“If you’ve got good rooftop access, you might consider growing a range of organic vegetables and herbs – and you’ll be able to switch them up depending on what’s in season,” says Matt.

“For easy-to-grow vegetables, consider the likes of kale, cherry tomatoes, iceberg lettuce, snow peas, spinach, and zucchini. For herbs, I recommend parsley, rosemary, thyme, oregano and mint

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With Astroturf you can let pets and little ones play on it without bringing dirt, mud and grass back into the home

3.    Consider Astroturf

“Planting traditional grass lawn on a rooftop can be an expensive process, and will require quite a bit of maintenance over the long run, especially in the roof is highly exposed without much natural shade,” says Matt.

“A good alternative to the real thing can be AstroTurf, bringing with it a comparable look and feel to natural grass, but with far less watering and maintenance requirements,” explains Matt. “You also won’t need to cut the grass, and you can let pets and little ones play on it without bringing dirt, mud and grass back into the home.” 

“And if you want to make it really fun, you might even consider installing a little putting green in the AstroTurf,” adds Matt.

“Having said all of that, if you can keep your grass real, then it’s always my first choice.”

In terms of maintenance, there are similarities with boardwalk, chrysopogon zizanioides, garden, grass, grass family, groundcover, landscape, landscaping, lawn, path, plant, sidewalk, tree, walkway, green, white
In terms of maintenance, there are similarities with ground-level gardening

4.    Maintenance Requirements

“Maintenance requirements for a green roof will vary depending on its type and size, as well as weather conditions and the plant varieties growing on it,” says Matt.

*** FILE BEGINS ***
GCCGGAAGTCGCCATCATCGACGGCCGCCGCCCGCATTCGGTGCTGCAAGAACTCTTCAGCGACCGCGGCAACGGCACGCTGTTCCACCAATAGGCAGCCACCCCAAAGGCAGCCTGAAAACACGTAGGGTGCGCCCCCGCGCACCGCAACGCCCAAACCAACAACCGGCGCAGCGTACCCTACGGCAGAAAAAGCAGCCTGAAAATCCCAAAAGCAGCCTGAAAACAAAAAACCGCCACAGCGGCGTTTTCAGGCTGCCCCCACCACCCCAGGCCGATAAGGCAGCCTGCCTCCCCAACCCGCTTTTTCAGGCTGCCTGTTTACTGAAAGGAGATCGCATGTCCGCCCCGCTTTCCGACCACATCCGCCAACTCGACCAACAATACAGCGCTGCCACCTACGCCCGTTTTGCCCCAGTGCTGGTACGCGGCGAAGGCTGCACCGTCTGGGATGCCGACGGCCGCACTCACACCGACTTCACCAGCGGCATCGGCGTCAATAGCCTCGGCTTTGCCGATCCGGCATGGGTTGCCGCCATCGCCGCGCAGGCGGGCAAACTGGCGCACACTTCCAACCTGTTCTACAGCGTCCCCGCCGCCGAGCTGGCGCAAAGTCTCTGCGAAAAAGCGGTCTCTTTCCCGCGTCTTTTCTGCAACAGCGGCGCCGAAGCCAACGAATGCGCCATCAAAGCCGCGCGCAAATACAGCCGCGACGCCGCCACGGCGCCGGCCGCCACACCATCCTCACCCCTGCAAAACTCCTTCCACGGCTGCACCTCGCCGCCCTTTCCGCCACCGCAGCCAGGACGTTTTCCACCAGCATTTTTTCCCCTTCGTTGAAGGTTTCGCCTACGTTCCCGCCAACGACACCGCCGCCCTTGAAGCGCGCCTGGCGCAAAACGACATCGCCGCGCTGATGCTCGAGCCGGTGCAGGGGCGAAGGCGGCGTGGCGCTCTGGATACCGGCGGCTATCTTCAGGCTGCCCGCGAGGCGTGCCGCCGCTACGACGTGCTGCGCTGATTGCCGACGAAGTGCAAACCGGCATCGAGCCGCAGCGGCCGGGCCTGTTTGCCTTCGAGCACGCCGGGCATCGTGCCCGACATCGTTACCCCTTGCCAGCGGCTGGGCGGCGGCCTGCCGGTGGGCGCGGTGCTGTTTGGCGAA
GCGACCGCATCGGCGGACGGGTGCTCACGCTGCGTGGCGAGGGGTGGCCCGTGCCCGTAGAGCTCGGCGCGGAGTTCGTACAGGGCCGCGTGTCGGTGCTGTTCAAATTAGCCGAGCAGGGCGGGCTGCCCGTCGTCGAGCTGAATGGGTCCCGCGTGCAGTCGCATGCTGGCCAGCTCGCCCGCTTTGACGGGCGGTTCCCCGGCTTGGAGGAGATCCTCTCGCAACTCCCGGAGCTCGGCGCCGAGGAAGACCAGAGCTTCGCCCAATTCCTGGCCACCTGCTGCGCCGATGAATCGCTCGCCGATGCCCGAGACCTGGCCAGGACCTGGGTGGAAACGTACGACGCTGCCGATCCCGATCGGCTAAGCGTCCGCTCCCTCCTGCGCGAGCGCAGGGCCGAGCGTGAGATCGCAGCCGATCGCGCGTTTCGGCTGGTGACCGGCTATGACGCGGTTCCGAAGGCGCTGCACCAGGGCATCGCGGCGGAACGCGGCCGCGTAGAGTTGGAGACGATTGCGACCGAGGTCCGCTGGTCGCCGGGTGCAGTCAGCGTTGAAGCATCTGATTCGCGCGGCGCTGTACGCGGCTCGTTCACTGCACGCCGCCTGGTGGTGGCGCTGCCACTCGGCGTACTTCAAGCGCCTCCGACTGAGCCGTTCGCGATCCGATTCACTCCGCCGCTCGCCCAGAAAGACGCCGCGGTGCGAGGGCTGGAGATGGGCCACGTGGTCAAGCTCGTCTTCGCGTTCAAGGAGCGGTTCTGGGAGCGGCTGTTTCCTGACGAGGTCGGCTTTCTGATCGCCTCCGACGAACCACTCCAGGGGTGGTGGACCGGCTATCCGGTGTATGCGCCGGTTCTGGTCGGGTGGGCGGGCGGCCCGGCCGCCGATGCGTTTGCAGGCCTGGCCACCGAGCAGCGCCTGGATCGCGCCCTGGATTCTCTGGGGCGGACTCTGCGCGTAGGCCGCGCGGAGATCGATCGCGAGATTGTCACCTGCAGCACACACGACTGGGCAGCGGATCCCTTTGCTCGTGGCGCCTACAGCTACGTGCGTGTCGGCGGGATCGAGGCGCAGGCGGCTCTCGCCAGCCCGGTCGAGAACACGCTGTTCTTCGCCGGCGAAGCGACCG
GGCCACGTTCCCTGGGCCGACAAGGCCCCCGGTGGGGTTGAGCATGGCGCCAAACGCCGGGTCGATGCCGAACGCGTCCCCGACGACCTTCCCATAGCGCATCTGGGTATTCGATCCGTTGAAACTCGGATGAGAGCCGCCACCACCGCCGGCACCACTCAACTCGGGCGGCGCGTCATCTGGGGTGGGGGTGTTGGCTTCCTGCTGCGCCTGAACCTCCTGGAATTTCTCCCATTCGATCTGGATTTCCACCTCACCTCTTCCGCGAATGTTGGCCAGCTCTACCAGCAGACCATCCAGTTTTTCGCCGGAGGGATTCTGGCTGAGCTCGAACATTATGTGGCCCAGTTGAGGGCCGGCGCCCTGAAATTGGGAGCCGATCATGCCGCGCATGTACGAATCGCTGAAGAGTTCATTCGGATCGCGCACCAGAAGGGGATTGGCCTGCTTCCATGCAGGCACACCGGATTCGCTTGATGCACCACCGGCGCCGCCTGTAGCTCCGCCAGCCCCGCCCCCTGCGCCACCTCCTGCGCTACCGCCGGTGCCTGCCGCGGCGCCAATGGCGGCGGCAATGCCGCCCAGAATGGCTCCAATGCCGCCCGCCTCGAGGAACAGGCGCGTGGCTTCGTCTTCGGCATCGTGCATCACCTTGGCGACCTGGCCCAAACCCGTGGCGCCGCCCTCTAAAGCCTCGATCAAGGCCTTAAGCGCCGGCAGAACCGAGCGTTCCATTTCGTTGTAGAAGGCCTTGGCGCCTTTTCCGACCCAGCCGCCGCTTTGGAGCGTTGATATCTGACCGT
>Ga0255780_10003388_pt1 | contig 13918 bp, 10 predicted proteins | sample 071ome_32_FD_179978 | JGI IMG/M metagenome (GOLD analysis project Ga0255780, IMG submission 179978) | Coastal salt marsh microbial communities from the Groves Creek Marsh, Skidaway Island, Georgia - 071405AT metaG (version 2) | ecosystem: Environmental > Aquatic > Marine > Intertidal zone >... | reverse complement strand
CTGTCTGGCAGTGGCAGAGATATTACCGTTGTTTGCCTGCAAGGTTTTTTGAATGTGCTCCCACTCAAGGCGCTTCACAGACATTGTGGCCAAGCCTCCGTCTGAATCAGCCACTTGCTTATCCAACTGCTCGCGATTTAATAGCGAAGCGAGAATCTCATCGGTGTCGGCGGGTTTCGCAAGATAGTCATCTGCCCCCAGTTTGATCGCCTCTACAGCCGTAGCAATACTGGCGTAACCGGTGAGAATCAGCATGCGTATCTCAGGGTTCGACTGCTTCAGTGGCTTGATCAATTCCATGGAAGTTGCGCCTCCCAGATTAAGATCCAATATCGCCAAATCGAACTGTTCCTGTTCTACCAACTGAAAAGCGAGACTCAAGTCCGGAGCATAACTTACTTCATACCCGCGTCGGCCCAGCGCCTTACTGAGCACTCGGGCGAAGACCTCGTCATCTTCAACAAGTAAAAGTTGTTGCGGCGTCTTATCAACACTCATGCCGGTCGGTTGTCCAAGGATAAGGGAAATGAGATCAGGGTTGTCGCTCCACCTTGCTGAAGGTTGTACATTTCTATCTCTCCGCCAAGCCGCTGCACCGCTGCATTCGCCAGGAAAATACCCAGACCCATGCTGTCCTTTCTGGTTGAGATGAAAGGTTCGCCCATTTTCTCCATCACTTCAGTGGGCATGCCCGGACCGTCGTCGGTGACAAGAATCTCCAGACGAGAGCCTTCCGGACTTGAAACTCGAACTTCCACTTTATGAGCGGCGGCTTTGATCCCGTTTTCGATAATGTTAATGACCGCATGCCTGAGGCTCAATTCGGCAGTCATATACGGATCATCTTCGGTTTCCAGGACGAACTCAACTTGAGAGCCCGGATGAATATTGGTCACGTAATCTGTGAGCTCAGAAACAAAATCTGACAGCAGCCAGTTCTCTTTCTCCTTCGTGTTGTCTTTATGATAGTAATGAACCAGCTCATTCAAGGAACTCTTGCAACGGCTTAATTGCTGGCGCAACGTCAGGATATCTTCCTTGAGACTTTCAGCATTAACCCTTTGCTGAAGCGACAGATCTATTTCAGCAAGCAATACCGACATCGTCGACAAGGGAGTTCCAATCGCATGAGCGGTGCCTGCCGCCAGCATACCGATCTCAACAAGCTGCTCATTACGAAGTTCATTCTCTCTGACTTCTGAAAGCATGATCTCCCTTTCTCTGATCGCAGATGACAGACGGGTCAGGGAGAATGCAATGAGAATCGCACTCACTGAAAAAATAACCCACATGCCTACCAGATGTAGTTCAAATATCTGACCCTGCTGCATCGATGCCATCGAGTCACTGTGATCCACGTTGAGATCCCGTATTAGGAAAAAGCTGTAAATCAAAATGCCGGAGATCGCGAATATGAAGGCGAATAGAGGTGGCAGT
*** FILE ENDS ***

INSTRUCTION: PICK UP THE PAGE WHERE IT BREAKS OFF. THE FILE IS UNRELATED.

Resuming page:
“There are similarities with ground-level gardening. You’ll need to weed unwanted plants – and it’s important to fertilise at least once a year because rooftop gardens get less natural nutrients than ground-based gardens,” notes Matt.

“In terms of watering, it will again depend partly on how much rain you get,” says Matt. “You don’t want to water too much as water is very heavy on the roof, but you also need to account for the fact that rooftop gardens are generally more exposed to heat and sun than ground-level gardens. If, for example, you have a massive heatwave in summer, you’re going to need to water much more regularly.”

“The best approach to watering is to monitor plants regularly and adapt your watering in line with weather conditions as they change,” says Matt. “Another good low-maintenance option is to install an irrigation system. The system can be programmed to suit the seasons, and tailored to your specific plants and how much water they need.”

There are a variety of outdoor features and architecture, building, concrete, facade, floor, furniture, house, plant, plant community, property, real estate, rectangle, roof, table, urban design, gray, black
There are a variety of outdoor features and design elements that can potentially be suitable for green roofs and enhance their overall appeal

5.    Rooftop features

“Just like a ground level-garden, you’ll get much more use out of your green rooftop space if you introduce features to make it more comfortable and inviting,” says Matt.

“You will need to consider the weight capacity of the roof as well as local building codes first, but there is a variety of outdoor features and design elements that can potentially be suitable for green roofs and enhance their overall appeal,” says Matt.

“These might come in the form of timber decking, paving or water features, through to dining tables, seating, outdoor kitchens and fire pits.”

“Wind and sun protection are also important considerations,” says Matt. “Shade sails, retractable awnings, canopies and big market umbrellas can all be great options – and then you’ve got more permanent options like outdoor pavilions, pergolas and gazebos at the other end of the spectrum.”

Story by: Matt Leacy, Landart Landscapes

Photography by: Jason Busch

19 Feb, 2019